Catherine L. Besteman
Professor of Anthropology

Anthropology 298

Exhibiting the Culture & History of Lewiston’s Somali Bantu Community

Goldfarb Center

This course covered Somali Bantu ethnography, issues involved in representing culture, visual anthropology research methods and theory and museum theory.  Students were required to do extensive reading on these topics during the first six weeks of the course.  The remainder of the semester the students focused on working with members of the Somali Bantu community, workshopping ideas, editing and constructing the online and physical exhibits.

Project Goals

The goal of this course was to create an online exhibit of Somali Bantu culture and history,  a portion of which was also installed at the Blue Marble Gallery in downtown Waterville and in the Colby Museum of Art.  Somali Bantus are a minority group in Somalia who were targeted by militias in Somalia’s civil war during the 1990s.  Thousands fled Somalia for refugee camps in Kenya, where they lived for over a decade.  In 1999, the US granted Somali Bantus P2 status as persecuted minorities and agreed to accept about 12,000 refugees for permanent resettlement. After their resettlement in the US, several hundred Somali Bantus moved to Lewiston, Maine. Many of the families in Lewiston come from the middle Jubba valley of Somalia, where Professor Besteman lived and conducted anthropological fieldwork in 1987-8. The exhibits was created collaboratively with involvement from many in the Colby community.  The Lewiston community was eager and thankful to have an archive of photos and audiotapes publicly available and used as a resource to educate others about their history and experience.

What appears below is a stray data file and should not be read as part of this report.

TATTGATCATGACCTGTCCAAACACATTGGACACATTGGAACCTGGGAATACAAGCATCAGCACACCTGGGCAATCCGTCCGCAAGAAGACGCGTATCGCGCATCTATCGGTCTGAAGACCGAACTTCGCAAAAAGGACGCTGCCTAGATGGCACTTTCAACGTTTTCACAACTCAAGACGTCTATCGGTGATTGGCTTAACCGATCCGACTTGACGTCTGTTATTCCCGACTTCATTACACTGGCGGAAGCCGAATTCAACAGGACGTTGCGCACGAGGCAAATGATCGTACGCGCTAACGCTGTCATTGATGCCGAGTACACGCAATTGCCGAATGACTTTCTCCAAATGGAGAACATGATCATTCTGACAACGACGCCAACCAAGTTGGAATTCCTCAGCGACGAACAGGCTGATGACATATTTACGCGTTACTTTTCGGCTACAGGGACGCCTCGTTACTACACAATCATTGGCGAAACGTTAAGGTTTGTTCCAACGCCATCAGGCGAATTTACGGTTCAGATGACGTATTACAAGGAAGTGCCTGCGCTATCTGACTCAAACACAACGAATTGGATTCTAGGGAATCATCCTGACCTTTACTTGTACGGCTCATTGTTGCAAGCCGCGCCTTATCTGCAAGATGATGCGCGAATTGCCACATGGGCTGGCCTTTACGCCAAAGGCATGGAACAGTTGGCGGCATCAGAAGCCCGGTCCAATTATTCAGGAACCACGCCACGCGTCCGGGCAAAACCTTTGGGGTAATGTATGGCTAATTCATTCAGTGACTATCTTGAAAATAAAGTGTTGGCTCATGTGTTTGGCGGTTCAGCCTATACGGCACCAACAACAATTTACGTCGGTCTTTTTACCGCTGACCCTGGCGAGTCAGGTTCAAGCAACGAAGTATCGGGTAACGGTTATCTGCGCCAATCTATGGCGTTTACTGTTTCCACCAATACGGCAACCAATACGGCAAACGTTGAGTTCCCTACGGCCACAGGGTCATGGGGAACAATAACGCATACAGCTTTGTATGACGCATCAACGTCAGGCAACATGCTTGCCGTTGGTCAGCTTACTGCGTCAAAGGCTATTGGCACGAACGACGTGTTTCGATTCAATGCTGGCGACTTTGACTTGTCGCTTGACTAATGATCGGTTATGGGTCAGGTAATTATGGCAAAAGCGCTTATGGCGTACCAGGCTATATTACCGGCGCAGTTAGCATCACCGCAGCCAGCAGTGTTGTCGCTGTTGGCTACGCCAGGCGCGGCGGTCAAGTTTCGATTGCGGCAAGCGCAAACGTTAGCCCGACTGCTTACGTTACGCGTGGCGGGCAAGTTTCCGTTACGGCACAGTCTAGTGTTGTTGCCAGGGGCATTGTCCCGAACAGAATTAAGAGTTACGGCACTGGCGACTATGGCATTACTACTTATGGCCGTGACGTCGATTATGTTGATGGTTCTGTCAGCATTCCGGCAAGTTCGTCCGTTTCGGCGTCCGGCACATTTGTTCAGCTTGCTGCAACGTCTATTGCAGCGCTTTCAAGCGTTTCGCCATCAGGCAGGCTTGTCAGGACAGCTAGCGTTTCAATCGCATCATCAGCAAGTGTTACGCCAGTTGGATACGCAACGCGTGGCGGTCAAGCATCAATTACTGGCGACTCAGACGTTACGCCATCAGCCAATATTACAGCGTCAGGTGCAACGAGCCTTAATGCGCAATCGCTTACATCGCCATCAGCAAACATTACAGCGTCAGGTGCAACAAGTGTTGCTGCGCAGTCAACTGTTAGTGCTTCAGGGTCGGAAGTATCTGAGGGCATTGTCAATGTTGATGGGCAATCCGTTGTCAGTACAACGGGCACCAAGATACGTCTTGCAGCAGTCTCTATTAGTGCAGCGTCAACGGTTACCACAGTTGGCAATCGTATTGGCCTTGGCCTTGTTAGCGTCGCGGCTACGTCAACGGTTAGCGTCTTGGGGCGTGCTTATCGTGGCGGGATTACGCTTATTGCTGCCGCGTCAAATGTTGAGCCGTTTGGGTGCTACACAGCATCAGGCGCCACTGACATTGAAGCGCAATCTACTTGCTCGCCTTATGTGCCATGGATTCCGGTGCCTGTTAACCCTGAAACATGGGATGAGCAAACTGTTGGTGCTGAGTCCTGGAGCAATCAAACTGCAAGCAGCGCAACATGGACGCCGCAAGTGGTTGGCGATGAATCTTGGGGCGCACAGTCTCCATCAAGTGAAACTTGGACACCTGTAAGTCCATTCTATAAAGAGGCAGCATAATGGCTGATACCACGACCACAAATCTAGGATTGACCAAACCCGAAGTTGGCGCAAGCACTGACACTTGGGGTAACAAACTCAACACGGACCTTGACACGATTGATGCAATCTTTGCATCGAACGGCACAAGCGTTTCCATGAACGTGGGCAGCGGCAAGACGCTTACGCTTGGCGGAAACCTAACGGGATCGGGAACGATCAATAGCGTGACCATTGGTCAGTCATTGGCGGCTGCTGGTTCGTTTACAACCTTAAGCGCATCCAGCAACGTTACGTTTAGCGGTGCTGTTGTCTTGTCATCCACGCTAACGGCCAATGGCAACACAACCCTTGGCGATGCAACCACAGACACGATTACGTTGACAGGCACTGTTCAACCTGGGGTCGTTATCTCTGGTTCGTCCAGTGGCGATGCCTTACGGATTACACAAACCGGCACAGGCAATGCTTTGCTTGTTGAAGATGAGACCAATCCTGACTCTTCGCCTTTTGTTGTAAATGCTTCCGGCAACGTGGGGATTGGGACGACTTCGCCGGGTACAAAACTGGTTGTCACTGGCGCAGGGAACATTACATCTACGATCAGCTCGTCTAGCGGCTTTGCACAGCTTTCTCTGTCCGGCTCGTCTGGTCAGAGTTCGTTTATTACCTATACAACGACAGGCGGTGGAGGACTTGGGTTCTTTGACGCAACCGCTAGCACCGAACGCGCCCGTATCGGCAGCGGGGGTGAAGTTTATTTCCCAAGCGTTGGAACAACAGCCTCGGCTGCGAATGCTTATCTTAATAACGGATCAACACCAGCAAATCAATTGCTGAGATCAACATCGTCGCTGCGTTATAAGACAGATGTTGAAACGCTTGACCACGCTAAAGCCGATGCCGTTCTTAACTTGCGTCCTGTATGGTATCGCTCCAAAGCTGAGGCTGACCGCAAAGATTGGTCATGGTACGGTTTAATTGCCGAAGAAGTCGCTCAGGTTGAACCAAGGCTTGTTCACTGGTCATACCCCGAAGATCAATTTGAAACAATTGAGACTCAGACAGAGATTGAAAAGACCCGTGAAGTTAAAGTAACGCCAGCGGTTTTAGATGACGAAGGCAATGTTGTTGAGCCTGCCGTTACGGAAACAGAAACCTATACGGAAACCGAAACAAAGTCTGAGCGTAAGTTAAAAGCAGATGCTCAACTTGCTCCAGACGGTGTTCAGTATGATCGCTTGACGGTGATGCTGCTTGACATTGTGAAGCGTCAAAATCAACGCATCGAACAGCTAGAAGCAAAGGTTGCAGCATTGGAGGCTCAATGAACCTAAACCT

Project Description

Material collected for this online exhibit includes:

  • Historic photographs
  • Audio interviews
  • Music and poetry recorded in Somalia in 1987-8
  • Photographs of Lewiston’s Somali Bantu community
  • Artifacts from Somalia
  • Documentary films of Somali Bantu residents
  • Ethnographic text
  • Curricular materials for use in local schools
  • Maps and 1988 census forms from the middle Jubba Valley
  • Oral histories collected from members of the Somali Bantu community

Somali Bantu Website

Note:

Several staff members at Colby assisted with this project:

Lauren Lessing, Mirken Curator of Education, Colby Museum of Art
Marty Kelly, Visual Resources Librarian, Miller Library
Jason Parkhill, Director, Academic Information Technology Services